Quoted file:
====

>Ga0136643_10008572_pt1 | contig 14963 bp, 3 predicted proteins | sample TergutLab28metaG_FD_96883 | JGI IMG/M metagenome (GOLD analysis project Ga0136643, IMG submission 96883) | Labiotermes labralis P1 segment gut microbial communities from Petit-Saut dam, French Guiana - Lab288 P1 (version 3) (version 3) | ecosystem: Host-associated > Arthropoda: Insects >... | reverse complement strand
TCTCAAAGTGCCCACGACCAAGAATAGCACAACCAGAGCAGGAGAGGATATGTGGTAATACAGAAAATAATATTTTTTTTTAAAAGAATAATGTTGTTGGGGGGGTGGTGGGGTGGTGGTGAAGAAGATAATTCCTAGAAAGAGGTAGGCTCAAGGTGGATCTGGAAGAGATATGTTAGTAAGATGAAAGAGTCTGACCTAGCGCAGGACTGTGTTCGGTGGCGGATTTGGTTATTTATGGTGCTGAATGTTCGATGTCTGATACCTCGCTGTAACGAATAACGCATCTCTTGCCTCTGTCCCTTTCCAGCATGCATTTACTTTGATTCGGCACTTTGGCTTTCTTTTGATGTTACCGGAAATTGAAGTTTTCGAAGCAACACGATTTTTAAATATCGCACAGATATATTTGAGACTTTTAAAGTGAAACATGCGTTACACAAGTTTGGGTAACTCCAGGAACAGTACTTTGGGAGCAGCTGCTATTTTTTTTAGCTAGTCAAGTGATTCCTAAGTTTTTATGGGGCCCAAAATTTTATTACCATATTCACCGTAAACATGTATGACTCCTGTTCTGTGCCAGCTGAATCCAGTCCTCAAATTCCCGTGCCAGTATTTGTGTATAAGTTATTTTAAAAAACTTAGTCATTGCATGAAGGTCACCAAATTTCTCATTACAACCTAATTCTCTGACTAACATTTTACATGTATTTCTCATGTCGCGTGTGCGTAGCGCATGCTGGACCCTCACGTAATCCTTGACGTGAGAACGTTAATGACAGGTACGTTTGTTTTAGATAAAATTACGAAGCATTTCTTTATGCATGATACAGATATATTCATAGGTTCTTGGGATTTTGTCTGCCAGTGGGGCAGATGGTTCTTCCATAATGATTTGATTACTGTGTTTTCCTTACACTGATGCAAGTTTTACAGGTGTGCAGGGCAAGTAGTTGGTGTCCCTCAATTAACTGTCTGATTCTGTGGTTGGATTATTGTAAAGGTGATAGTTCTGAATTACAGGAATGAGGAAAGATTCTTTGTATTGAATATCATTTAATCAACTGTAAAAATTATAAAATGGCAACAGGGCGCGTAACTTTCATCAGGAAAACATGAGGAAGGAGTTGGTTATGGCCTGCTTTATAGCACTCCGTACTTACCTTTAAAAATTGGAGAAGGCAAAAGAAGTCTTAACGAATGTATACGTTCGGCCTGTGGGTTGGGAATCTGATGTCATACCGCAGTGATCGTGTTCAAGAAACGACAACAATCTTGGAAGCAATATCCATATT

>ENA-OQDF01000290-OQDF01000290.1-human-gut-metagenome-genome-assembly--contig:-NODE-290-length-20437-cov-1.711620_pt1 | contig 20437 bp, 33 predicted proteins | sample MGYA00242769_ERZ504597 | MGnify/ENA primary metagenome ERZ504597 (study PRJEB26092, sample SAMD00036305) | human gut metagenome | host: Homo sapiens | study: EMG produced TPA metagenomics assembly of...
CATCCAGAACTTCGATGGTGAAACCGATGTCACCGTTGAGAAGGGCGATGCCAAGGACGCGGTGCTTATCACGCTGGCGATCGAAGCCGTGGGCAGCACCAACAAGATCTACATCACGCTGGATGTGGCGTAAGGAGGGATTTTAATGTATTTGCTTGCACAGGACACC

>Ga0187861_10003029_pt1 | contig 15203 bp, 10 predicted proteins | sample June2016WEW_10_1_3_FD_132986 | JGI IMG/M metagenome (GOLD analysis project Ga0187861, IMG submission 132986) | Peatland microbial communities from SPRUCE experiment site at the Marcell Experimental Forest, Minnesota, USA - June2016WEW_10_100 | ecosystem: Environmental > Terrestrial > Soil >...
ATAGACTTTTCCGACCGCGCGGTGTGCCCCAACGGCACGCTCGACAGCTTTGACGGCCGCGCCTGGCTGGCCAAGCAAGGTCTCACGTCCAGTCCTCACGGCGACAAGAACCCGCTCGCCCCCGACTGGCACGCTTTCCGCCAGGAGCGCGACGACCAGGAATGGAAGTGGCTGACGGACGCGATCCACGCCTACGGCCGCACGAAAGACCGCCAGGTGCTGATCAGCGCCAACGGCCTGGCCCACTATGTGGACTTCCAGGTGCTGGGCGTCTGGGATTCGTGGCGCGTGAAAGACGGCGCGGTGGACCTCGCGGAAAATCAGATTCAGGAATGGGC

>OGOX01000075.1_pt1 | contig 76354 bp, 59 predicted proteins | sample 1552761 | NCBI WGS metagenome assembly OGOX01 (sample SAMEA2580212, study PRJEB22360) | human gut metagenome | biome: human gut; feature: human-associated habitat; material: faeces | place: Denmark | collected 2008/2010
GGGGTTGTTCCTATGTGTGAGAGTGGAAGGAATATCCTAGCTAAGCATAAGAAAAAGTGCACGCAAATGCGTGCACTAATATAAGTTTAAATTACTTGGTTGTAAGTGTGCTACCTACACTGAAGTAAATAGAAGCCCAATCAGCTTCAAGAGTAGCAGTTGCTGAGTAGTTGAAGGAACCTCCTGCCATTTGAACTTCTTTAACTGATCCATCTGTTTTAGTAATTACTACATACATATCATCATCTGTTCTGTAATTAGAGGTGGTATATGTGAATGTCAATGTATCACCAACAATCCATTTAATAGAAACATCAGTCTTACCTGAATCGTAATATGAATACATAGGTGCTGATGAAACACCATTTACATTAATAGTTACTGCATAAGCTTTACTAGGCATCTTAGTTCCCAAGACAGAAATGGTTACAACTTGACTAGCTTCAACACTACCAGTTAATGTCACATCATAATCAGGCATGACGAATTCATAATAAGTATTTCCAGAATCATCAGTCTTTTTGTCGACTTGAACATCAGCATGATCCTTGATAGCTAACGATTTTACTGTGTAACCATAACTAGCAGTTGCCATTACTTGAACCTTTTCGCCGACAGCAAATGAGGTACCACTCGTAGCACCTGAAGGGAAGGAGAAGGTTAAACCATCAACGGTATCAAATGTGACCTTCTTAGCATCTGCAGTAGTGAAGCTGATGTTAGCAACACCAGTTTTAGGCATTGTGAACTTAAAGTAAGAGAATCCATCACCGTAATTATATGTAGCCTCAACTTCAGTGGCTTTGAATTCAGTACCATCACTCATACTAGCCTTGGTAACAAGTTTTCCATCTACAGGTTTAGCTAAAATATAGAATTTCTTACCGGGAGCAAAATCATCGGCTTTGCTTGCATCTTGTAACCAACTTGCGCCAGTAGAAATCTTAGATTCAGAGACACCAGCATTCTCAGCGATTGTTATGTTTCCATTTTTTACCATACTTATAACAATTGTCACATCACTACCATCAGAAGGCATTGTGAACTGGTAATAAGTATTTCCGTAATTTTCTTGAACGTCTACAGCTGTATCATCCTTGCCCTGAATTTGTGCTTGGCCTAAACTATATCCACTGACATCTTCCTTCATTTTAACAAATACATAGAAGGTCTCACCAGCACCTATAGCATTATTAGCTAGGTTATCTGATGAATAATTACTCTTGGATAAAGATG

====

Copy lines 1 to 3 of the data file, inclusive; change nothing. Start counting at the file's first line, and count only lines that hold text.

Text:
>Ga0136643_10008572_pt1 | contig 14963 bp, 3 predicted proteins | sample TergutLab28metaG_FD_96883 | JGI IMG/M metagenome (GOLD analysis project Ga0136643, IMG submission 96883) | Labiotermes labralis P1 segment gut microbial communities from Petit-Saut dam, French Guiana - Lab288 P1 (version 3) (version 3) | ecosystem: Host-associated > Arthropoda: Insects >... | reverse complement strand
TCTCAAAGTGCCCACGACCAAGAATAGCACAACCAGAGCAGGAGAGGATATGTGGTAATACAGAAAATAATATTTTTTTTTAAAAGAATAATGTTGTTGGGGGGGTGGTGGGGTGGTGGTGAAGAAGATAATTCCTAGAAAGAGGTAGGCTCAAGGTGGATCTGGAAGAGATATGTTAGTAAGATGAAAGAGTCTGACCTAGCGCAGGACTGTGTTCGGTGGCGGATTTGGTTATTTATGGTGCTGAATGTTCGATGTCTGATACCTCGCTGTAACGAATAACGCATCTCTTGCCTCTGTCCCTTTCCAGCATGCATTTACTTTGATTCGGCACTTTGGCTTTCTTTTGATGTTACCGGAAATTGAAGTTTTCGAAGCAACACGATTTTTAAATATCGCACAGATATATTTGAGACTTTTAAAGTGAAACATGCGTTACACAAGTTTGGGTAACTCCAGGAACAGTACTTTGGGAGCAGCTGCTATTTTTTTTAGCTAGTCAAGTGATTCCTAAGTTTTTATGGGGCCCAAAATTTTATTACCATATTCACCGTAAACATGTATGACTCCTGTTCTGTGCCAGCTGAATCCAGTCCTCAAATTCCCGTGCCAGTATTTGTGTATAAGTTATTTTAAAAAACTTAGTCATTGCATGAAGGTCACCAAATTTCTCATTACAACCTAATTCTCTGACTAACATTTTACATGTATTTCTCATGTCGCGTGTGCGTAGCGCATGCTGGACCCTCACGTAATCCTTGACGTGAGAACGTTAATGACAGGTACGTTTGTTTTAGATAAAATTACGAAGCATTTCTTTATGCATGATACAGATATATTCATAGGTTCTTGGGATTTTGTCTGCCAGTGGGGCAGATGGTTCTTCCATAATGATTTGATTACTGTGTTTTCCTTACACTGATGCAAGTTTTACAGGTGTGCAGGGCAAGTAGTTGGTGTCCCTCAATTAACTGTCTGATTCTGTGGTTGGATTATTGTAAAGGTGATAGTTCTGAATTACAGGAATGAGGAAAGATTCTTTGTATTGAATATCATTTAATCAACTGTAAAAATTATAAAATGGCAACAGGGCGCGTAACTTTCATCAGGAAAACATGAGGAAGGAGTTGGTTATGGCCTGCTTTATAGCACTCCGTACTTACCTTTAAAAATTGGAGAAGGCAAAAGAAGTCTTAACGAATGTATACGTTCGGCCTGTGGGTTGGGAATCTGATGTCATACCGCAGTGATCGTGTTCAAGAAACGACAACAATCTTGGAAGCAATATCCATATT

>ENA-OQDF01000290-OQDF01000290.1-human-gut-metagenome-genome-assembly--contig:-NODE-290-length-20437-cov-1.711620_pt1 | contig 20437 bp, 33 predicted proteins | sample MGYA00242769_ERZ504597 | MGnify/ENA primary metagenome ERZ504597 (study PRJEB26092, sample SAMD00036305) | human gut metagenome | host: Homo sapiens | study: EMG produced TPA metagenomics assembly of...